There were more than 10 speakers vying for the District, including Mayor Muriel Bowser, D.C. United goalkeeper Bill Hamid, former Washington Spirit coach and World Cup goalkeeper Briana Scurry, and Greg O’Dell, the president and CEO of Events DC.
“You are looking at a direct result from the success of Washington DC’s 1994 World Cup bid,” said Hamid, who was born and raised in the DC area, and grew up playing in D.C. United’s youth programs. “Those after-school programs gave me the opportunity to get off the streets and to turn my life around and make something of myself.”
The District has been the site of more US national team games than any other city, and if selected as a host, it would be DC’s fourth World Cup, the most of any bid cities.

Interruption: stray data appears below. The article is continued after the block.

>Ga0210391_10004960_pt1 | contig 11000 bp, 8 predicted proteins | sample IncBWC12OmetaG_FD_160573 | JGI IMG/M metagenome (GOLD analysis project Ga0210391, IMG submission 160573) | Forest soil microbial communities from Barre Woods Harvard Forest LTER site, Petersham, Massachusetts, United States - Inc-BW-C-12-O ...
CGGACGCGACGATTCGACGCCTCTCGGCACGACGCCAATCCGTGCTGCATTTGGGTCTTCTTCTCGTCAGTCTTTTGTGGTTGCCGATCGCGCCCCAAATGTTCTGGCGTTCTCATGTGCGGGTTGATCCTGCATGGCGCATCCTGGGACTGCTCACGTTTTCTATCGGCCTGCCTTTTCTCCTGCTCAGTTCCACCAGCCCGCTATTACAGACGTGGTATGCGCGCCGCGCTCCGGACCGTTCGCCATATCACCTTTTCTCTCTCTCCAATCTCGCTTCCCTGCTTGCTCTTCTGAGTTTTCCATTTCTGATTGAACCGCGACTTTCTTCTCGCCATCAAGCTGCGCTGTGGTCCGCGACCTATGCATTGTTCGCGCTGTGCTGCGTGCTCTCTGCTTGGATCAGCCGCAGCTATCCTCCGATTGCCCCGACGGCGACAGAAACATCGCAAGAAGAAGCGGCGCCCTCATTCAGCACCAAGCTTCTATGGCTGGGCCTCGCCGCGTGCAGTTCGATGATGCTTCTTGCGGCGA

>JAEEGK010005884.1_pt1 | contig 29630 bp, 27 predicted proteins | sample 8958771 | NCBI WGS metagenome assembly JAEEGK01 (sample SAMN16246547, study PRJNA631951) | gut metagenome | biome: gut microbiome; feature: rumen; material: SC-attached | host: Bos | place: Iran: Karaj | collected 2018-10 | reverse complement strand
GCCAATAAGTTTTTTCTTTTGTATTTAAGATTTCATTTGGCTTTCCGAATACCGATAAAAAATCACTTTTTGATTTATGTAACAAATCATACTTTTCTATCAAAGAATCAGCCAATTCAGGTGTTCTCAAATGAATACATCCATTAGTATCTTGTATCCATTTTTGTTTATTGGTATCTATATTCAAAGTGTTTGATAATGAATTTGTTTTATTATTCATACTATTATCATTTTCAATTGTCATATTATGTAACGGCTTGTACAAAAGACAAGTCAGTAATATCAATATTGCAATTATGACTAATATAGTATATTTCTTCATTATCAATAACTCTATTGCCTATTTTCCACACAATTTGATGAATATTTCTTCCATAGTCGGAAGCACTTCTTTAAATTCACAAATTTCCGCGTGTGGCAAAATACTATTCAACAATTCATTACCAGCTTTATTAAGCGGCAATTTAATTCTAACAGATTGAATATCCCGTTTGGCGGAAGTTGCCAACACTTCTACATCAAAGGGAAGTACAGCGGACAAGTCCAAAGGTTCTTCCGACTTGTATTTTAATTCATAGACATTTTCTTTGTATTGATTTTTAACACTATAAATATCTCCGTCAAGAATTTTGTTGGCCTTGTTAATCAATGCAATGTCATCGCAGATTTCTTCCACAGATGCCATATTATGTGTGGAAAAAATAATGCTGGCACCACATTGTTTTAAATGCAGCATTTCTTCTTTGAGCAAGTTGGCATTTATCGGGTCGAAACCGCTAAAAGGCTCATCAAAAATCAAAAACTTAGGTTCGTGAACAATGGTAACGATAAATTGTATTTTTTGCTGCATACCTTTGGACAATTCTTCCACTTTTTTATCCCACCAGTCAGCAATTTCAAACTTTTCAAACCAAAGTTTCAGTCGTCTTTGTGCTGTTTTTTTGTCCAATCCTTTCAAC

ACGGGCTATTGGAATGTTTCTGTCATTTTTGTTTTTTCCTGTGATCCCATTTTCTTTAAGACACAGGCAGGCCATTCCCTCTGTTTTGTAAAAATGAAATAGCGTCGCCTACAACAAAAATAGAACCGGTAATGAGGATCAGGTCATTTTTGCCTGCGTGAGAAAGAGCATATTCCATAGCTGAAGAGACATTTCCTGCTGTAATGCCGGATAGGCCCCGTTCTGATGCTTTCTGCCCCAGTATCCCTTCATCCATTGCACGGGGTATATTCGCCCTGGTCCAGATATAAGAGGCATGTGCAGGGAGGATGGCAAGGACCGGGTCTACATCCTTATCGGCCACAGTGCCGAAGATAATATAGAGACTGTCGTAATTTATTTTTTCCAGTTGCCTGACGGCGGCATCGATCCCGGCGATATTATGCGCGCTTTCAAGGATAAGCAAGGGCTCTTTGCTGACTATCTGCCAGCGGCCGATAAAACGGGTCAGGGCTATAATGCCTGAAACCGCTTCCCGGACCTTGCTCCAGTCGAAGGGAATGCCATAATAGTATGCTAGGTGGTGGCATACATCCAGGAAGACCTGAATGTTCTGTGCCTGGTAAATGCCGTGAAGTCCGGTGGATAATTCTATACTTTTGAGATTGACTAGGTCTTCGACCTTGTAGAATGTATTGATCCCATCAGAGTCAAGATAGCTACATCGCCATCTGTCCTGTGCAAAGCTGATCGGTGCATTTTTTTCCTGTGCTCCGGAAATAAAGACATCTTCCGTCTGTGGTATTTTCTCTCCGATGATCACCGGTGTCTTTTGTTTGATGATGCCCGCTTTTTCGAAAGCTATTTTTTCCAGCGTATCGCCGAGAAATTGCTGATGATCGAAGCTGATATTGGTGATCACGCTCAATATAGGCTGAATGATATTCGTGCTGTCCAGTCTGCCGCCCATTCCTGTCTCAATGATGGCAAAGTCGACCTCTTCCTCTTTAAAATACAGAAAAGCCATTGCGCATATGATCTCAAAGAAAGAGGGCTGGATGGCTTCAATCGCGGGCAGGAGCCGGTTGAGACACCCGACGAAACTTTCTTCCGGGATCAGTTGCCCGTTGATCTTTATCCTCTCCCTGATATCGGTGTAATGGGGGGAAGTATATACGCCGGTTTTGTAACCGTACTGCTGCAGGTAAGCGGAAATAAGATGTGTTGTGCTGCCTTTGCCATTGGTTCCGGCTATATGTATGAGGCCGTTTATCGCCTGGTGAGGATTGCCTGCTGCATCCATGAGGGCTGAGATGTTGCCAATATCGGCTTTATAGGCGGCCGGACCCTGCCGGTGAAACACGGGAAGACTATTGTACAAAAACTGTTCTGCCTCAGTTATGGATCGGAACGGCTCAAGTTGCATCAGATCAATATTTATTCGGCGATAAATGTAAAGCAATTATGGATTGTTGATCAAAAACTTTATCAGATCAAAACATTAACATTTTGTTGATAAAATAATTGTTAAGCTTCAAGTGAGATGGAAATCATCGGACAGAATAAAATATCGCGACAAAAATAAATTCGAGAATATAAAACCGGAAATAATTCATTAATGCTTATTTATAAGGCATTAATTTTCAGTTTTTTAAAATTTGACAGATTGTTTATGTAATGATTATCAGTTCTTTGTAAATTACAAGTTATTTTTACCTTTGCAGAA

FIFA officials spent the weekend touring prospective venues. While FedEx Field is the proposed stadium, and previously hosted the 2003 FIFA Women’s World Cup, more locations have been scouted for training purposes including Audi Field, the Fields at RFK Campus, and the Maryland SoccerPlex, among others.
To sweeten the deal, bid committee DC2026 announced its plan for FanFest, a July 4 party on the Mall celebrating the country’s 250th birthday, which will happen during the World Cup.
There are 17 cities hoping to host World Cup matches, with roughly 10 or 11 spots available. Mexico and Canada will split a few additional spots. No decision has been made yet, and the announcement won’t come until January or February at the earliest.
Continuing their tour, FIFA officials are in Baltimore today, another bid city.